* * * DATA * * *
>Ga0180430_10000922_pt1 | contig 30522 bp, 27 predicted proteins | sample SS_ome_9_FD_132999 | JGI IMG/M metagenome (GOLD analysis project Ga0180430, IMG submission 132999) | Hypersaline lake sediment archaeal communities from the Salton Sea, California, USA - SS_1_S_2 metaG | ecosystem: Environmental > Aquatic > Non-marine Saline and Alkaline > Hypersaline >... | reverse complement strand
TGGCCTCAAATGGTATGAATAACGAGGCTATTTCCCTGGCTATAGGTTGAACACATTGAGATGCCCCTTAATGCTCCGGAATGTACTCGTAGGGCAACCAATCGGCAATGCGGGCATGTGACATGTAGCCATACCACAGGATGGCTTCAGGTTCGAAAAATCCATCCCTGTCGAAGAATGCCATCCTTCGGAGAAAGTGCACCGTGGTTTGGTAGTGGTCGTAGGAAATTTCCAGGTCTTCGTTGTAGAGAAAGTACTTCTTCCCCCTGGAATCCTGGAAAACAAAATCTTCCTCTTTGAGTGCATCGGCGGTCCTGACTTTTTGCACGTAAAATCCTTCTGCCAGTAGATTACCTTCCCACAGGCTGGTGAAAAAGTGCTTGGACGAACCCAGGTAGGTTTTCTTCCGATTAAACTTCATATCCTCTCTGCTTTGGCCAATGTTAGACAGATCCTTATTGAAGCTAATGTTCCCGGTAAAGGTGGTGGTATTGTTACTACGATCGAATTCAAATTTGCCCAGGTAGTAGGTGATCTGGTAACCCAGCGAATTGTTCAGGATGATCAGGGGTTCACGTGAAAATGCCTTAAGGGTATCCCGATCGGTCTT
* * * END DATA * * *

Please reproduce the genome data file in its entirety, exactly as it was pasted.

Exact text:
>Ga0180430_10000922_pt1 | contig 30522 bp, 27 predicted proteins | sample SS_ome_9_FD_132999 | JGI IMG/M metagenome (GOLD analysis project Ga0180430, IMG submission 132999) | Hypersaline lake sediment archaeal communities from the Salton Sea, California, USA - SS_1_S_2 metaG | ecosystem: Environmental > Aquatic > Non-marine Saline and Alkaline > Hypersaline >... | reverse complement strand
TGGCCTCAAATGGTATGAATAACGAGGCTATTTCCCTGGCTATAGGTTGAACACATTGAGATGCCCCTTAATGCTCCGGAATGTACTCGTAGGGCAACCAATCGGCAATGCGGGCATGTGACATGTAGCCATACCACAGGATGGCTTCAGGTTCGAAAAATCCATCCCTGTCGAAGAATGCCATCCTTCGGAGAAAGTGCACCGTGGTTTGGTAGTGGTCGTAGGAAATTTCCAGGTCTTCGTTGTAGAGAAAGTACTTCTTCCCCCTGGAATCCTGGAAAACAAAATCTTCCTCTTTGAGTGCATCGGCGGTCCTGACTTTTTGCACGTAAAATCCTTCTGCCAGTAGATTACCTTCCCACAGGCTGGTGAAAAAGTGCTTGGACGAACCCAGGTAGGTTTTCTTCCGATTAAACTTCATATCCTCTCTGCTTTGGCCAATGTTAGACAGATCCTTATTGAAGCTAATGTTCCCGGTAAAGGTGGTGGTATTGTTACTACGATCGAATTCAAATTTGCCCAGGTAGTAGGTGATCTGGTAACCCAGCGAATTGTTCAGGATGATCAGGGGTTCACGTGAAAATGCCTTAAGGGTATCCCGATCGGTCTT